Construction sector expands again
Tuesday 02 August 2011
Britain's construction sector expanded again in July with improved confidence and new orders, though employment fell for the second successive month.
The construction purchasing managers' index dropped to 53.5 in July from 53.6 in June, according to the survey from Markit and the Chartered Institute of Purchasing & Supply, but any figure above 50 indicates activity increasing.
Confidence among the country's builders also improved after hitting a six-month low in June with more firms optimistic they would be busier over the next year, but the degree of confidence is still weak compared to the past, Markit said. New business rose for the 17th successive month.
Sarah Bingham, economist at the research firm, added: "The subdued level of confidence regarding future business expectations reflects the challenging outlook for the UK economy, and therefore the construction sector."
The fall in employment largely reflected firms not replacing staff, Markit added, though there were some redundancies.
Economists welcomed the data, which followed recent official figures showing a return to growth of 0.5% in the three months to June after two quarters of shrinking output.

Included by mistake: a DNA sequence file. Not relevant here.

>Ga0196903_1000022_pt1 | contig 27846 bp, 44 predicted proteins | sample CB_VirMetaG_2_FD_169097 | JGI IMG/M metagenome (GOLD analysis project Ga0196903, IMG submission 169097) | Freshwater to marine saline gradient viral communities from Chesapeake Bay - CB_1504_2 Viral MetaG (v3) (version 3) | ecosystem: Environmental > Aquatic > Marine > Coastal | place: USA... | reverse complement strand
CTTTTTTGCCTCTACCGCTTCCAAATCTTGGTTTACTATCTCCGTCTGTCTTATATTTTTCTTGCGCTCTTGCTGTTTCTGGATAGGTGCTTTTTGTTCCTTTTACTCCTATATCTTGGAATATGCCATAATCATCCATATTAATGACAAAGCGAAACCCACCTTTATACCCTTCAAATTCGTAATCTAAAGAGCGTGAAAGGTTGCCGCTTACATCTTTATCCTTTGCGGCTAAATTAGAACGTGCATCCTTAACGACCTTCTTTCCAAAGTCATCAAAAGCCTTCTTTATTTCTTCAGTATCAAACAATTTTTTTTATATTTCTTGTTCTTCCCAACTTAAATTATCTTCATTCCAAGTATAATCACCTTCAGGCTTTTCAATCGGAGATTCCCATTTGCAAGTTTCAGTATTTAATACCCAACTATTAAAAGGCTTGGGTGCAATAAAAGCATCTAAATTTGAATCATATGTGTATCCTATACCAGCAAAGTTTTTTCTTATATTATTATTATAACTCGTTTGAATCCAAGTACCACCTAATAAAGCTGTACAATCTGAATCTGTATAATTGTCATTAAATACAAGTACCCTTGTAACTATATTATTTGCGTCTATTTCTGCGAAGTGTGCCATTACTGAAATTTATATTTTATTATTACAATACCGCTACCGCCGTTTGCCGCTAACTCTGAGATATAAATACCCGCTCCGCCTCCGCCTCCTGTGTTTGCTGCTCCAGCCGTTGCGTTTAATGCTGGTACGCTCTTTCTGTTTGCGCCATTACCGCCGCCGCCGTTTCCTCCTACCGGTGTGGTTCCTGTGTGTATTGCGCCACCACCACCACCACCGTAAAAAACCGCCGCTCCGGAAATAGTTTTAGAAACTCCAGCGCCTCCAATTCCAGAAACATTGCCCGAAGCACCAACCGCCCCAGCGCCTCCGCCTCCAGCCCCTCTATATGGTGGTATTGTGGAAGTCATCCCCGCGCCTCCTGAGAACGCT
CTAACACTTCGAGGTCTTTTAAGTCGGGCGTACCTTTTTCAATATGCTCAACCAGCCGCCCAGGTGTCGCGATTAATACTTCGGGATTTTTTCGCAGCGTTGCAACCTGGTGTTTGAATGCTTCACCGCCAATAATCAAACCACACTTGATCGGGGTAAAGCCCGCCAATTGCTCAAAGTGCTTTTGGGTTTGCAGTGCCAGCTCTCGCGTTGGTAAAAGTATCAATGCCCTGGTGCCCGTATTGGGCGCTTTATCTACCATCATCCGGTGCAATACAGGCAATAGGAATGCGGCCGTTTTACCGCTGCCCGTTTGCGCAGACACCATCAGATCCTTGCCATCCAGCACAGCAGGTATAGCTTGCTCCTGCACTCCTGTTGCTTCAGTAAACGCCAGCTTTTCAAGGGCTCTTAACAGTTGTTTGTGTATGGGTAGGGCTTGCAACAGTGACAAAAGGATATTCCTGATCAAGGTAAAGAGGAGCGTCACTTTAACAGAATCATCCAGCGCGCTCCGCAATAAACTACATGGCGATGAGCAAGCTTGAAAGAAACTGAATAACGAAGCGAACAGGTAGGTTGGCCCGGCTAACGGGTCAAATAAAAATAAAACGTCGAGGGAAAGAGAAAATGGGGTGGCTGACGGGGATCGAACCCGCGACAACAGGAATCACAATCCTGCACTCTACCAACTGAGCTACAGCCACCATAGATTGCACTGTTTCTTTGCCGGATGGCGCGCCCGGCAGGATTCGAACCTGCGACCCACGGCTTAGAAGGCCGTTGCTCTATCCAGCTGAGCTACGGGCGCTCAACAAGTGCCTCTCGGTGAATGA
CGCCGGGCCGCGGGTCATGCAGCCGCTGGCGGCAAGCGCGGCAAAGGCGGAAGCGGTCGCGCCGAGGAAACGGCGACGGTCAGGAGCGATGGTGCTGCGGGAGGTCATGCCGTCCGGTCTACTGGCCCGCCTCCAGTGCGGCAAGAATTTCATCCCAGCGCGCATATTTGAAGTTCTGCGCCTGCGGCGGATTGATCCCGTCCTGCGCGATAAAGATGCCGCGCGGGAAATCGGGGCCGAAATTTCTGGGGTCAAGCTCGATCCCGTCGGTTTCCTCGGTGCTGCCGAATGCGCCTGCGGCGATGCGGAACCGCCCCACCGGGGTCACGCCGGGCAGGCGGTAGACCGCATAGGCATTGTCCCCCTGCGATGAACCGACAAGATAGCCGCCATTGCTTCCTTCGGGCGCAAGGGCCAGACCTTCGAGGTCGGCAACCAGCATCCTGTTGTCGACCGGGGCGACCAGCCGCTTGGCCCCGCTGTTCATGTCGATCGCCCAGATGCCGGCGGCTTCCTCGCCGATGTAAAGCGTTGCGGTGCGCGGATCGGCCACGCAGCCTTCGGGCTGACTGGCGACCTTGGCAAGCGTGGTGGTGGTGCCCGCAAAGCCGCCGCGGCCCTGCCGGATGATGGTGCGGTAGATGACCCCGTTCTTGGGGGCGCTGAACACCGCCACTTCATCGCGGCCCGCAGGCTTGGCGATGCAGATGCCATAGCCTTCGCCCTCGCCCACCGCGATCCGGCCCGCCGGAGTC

Howard Archer, chief economist at IHS Global Insight, said the expansion at a similar pace in July to June was a "relief", though he added the sector is hardly storming ahead and "clearly faces a challenging environment". Construction makes up 6% of the UK's GDP.
David Noble, CIPS' chief executive said: "A continued rise in new orders suggests that activity should be supported in the near-term, but confidence regarding potential activity growth for the next year remains relatively subdued.
"Subsequently, firms are purchasing only to meet current requirements and remain cautious about replacing leaving staff, as the general mood remains uncertain."
Civil engineers saw the sharpest increase in activity over the past month, the survey revealed, while residential construction contracted for a second month due to the weak housing market.
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